Reactive to resistive ballast ratio of sqrt(3):1 ? (fwd)
---------- Forwarded message ----------
Date: Wed, 13 May 98 22:41:34 EDT
From: Jim Monte <JDM95003-at-UCONNVM.UCONN.EDU>
Subject: Reactive to resistive ballast ratio of sqrt(3):1 ?
I have been thinking about the advantages of including resistive ballast
in the charging circuit, and I stumbled on something a little intersting.
I found that an arc is most stable with the reactive and resistive
components in the ratio of sqrt(3):1. How does this compare with
values that people find to work well in practice?
Below is the justification for my stability claim:
Consider the circuit below representing the charging portion of a
primary when the gap is firing.
- Ia ->
+--- Z = R + jX -------+
V is the secondary voltage of the HV transformer, Z is the ballast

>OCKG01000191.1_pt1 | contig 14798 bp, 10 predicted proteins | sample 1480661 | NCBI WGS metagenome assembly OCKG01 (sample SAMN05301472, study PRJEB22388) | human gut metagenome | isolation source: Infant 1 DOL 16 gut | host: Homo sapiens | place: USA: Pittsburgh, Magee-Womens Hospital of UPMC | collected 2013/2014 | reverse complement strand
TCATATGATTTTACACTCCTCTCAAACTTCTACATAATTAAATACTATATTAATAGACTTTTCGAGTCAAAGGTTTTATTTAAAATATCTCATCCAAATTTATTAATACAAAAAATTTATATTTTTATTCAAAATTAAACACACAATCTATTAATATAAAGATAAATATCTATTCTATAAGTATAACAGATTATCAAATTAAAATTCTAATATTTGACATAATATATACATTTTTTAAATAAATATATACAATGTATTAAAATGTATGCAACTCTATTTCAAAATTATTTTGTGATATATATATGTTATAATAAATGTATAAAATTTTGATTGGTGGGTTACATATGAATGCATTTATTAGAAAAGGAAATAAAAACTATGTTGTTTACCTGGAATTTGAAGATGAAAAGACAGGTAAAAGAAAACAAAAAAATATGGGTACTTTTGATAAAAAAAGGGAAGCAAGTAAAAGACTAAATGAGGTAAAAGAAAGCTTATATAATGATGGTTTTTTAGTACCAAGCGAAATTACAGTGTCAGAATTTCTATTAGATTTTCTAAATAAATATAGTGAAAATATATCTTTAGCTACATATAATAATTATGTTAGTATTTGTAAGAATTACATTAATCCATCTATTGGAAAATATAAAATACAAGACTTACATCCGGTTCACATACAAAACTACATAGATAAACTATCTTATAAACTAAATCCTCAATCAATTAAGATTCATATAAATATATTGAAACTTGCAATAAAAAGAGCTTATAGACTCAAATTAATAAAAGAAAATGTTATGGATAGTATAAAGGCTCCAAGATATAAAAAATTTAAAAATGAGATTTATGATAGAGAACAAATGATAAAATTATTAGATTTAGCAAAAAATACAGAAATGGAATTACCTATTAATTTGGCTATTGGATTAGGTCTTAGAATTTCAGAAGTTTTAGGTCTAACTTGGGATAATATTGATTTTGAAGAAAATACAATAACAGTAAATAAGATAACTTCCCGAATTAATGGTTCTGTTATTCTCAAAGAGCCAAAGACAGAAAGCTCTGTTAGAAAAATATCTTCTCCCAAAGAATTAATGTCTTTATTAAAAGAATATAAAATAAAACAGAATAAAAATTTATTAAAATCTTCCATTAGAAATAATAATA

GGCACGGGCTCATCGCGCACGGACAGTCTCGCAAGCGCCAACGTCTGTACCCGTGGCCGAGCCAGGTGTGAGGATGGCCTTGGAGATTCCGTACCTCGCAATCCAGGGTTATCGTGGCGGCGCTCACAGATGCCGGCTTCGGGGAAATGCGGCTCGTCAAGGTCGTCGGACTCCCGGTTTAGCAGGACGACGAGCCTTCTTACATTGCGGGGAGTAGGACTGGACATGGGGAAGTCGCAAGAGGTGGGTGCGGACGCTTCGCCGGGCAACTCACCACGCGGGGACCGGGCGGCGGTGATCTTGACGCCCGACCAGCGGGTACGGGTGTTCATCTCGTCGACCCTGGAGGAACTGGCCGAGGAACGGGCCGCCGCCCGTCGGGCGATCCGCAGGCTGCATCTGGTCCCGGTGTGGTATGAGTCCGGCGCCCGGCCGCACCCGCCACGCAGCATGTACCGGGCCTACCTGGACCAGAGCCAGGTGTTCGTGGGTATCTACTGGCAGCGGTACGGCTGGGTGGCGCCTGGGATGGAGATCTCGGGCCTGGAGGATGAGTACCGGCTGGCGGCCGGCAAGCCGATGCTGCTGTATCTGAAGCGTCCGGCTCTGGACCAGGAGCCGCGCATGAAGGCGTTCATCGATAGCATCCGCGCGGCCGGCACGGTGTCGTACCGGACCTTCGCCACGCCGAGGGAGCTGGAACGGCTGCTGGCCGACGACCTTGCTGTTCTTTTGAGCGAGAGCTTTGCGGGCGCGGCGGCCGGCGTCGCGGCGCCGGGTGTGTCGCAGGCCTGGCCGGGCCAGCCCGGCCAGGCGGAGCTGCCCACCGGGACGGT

impedance (transformed via the turns ratio of the transformer if on
the primary side, but this leaves the X/R ratio unchanged anyhow), and
Ra is a crude approximation of the spark gap as a resistance which will
later approach zero.
I defined stability as the partial derivative of the magnitude of
the arc current with respect to the arc resistance --
d|Ia|/dRa, found its minimum (actually I found the minumum of its square,
d|Ia|**2/dRa, which was a bit easier to do and has the same minimum
location), and then differentiated again to show that the extremum
was in fact a minumum.
Current magnitude squared is
|Ia|**2 = V**2/((R+Ra)**2+Z**2)
Defining stability as the first partial with respect to Ra,
d|Ia|**2/dRa = -2*V**2*(R+Ra)/((R+Ra)**2+Z**2)**2
Taking the second partial,
d2|Ia|**2/dRa2 = 2*V**2*(3*(R+Ra)**2-X**2)/((R+Ra)**2+X**2)**3
Setting to zero for min, X**2 = 3*(R+Ra)**2.
Letting Ra -> 0, X = sqrt(3)*R
Taking the third partial,
d3|Ia|**2/dRa3 = 12*V**2*(R+Ra)*(X**2-2*(R+Ra)**2)/((R+Ra)**2+X**2)**4
Evaluating at X**2 = 3*(R+Ra)**2,
d3|Ia|**2/dRa3 = 12*V**2*(R+Ra)**3/((R+Ra)**2+X**2)**4 > 0,
so this is a minimum.
Comments? Does this seem to be a reasonable approach?